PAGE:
Got a jolt in my inbox two days ago. Quite the galvanizing visual. Wholly unexpected.
My mailbox. 1288. Oberlin College Mail Room. Wilder Hall.
The same box. Lucite panel smudged per usual, the combination dial fanned out like angel wings or a sun-and-moon carving on a very old gravestone. The knob ribbed around the sides, a cold metal Reese’s Peanut Butter Cup. Something steampunk about the apparatus. At least I think it’s steampunk. I’m seeing steampunk everywhere since Comic-Con last week.
Since I am an eidetic person, prone to precise encapsulations and reliving of senses and places and dialogue and names and advertisements and pages from decades ago, this image, literal as it as, and remembered acutely, rocked me. What I have in my head is still on the ground, in use, receiving mail. No more cuticle of Scotch tape from a rugby party invitation, but damn, I know just where it stubbornly stayed.
Back then I got a lot of mail. I had epistolary relatives and a boyfriend who sent me cards and letters like some people chew Tums. I looked forward to my mail room visit, which happened daily after lunch. Most days I had mail. Envelopes in profile, visible behind the cloudy window.
I could get misty and in memoriam mode right now, but I won’t. This has been a year of thinking too much about death and shortness of life and time sprinting like a shoeless, manic Kenyan. It goes without saying that the majority of my correspondents have crossed, to employ a New York pastry trope, the Rainbow Cookie Bridge.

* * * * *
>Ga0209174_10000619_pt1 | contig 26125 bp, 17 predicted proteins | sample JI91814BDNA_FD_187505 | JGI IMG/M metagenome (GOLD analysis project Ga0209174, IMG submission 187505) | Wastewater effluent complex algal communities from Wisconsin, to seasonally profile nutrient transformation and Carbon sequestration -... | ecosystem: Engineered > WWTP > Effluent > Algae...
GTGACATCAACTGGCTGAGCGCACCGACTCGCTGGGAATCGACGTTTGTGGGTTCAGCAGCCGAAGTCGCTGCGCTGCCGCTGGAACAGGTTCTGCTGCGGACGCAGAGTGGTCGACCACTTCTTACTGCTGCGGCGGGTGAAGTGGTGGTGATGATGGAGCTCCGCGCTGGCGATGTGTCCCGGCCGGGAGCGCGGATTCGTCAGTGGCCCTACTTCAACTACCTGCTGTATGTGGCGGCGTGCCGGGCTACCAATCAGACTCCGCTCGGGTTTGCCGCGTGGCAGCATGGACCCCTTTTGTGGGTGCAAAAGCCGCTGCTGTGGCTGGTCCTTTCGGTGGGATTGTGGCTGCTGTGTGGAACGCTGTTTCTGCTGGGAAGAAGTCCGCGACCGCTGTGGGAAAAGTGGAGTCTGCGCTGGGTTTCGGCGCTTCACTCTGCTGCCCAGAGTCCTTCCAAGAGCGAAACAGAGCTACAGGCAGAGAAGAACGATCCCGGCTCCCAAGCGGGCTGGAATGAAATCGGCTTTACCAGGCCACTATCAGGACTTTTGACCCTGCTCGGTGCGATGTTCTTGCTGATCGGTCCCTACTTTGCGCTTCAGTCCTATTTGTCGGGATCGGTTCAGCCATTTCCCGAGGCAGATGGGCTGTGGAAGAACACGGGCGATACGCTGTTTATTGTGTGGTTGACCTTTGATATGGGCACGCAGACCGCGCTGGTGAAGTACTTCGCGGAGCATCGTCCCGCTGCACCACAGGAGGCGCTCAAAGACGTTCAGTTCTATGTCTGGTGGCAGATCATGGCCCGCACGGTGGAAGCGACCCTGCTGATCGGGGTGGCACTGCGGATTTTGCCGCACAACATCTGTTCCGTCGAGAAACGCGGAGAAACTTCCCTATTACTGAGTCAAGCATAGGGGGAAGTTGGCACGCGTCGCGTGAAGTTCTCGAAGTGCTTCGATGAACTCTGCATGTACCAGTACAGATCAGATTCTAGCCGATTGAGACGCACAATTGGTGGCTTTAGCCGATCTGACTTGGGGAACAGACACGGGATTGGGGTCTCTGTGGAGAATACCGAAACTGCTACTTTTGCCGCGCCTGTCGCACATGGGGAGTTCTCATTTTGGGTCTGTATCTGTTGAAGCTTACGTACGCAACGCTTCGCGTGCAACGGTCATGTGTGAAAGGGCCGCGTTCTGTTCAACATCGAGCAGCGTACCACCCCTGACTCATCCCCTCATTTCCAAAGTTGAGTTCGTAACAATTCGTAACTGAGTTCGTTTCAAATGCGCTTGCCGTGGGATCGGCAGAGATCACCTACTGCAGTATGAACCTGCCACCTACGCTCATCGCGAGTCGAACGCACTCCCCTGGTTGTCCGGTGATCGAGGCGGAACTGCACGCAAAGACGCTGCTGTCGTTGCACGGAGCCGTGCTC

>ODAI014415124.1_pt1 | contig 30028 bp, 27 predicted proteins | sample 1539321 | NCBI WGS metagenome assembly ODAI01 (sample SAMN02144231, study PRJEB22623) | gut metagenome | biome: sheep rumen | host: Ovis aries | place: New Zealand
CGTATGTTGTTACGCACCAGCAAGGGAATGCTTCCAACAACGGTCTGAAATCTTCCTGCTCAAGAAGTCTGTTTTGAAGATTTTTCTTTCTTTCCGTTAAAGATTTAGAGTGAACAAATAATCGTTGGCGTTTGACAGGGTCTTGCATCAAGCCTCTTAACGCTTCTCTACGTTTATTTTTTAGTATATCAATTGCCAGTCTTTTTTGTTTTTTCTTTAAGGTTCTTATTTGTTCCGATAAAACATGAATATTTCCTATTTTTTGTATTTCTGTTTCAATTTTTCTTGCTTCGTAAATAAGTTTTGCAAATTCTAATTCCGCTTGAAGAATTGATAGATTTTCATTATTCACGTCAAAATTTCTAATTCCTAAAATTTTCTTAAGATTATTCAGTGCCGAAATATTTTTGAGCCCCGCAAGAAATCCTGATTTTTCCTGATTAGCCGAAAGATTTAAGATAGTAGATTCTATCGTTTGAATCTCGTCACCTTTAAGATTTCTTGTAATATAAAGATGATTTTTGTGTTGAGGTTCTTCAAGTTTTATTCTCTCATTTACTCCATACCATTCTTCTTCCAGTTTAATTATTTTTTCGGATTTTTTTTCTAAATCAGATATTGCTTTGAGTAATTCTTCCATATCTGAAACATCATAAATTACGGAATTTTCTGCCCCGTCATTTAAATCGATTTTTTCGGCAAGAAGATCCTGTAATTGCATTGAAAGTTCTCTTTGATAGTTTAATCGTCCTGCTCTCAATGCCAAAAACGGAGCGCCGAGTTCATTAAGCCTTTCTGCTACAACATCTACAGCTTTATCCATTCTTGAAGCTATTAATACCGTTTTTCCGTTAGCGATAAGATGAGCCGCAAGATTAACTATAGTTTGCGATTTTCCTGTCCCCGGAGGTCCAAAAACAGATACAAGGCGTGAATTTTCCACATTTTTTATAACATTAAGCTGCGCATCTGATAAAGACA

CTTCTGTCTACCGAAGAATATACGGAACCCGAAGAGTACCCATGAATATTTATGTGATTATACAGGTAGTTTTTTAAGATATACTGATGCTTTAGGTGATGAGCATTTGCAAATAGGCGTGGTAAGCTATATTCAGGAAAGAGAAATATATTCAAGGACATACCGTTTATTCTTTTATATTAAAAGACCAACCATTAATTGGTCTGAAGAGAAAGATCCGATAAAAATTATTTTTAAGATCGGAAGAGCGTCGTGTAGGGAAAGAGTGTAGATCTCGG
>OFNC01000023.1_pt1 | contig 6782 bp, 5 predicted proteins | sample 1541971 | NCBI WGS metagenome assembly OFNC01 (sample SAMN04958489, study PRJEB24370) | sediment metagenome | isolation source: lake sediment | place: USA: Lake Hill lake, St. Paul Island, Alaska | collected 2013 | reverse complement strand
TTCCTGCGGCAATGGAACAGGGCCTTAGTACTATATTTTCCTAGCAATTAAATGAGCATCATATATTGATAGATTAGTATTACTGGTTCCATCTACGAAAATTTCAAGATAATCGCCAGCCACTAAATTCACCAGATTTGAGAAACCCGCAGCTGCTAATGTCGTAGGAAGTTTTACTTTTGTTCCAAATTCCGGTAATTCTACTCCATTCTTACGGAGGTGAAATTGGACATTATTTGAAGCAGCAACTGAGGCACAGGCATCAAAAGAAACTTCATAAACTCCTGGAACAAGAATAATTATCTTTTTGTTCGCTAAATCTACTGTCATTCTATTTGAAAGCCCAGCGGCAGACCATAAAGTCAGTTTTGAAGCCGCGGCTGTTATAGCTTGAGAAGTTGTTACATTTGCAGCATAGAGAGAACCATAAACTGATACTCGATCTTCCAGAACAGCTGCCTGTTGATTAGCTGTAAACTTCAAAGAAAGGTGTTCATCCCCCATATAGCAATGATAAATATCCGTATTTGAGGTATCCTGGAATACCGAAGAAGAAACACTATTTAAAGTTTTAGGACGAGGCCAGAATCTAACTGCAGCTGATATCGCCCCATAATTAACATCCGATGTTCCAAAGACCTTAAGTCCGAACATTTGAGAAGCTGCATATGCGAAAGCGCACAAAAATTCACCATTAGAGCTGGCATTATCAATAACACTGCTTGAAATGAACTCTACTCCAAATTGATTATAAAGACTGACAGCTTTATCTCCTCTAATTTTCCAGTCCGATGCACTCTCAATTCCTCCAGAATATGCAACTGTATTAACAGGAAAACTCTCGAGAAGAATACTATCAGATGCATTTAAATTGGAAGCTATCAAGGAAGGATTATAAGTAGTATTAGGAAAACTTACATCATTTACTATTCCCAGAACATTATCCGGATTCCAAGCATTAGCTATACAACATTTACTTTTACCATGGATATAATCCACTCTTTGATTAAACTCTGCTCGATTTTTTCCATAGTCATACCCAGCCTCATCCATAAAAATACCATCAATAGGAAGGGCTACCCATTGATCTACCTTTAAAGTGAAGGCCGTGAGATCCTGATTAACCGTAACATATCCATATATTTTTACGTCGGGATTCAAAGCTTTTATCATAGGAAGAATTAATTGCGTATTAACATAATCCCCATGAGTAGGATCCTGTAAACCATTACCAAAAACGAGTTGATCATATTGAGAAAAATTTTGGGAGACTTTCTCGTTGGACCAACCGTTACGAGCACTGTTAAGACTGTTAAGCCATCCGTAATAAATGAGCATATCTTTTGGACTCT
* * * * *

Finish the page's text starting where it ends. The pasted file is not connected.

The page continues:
I have some letters sent to the box. Envelopes and all. I kept obsessive accordion files back in my salad days. Did you know that phrase is from Antony and Cleopatra?
“…My salad days, / When I was green in judgment, cold in blood.”
I think my judgment was more puce than green — green, to me, is vivifying and lovely, despite the mucous connotations — a faint bloodshot hue. All those late nights writing papers. And yak yak yakking away, into the early morning, cassette tapes flipping, processing and registering what we thought was angst, and trouble.
Daily going to the mail room, with my micro passel of friends, a smallish group, each one right here in my 2012 life. I carry my mailbox in my hand, and every beloved person is a few taps away.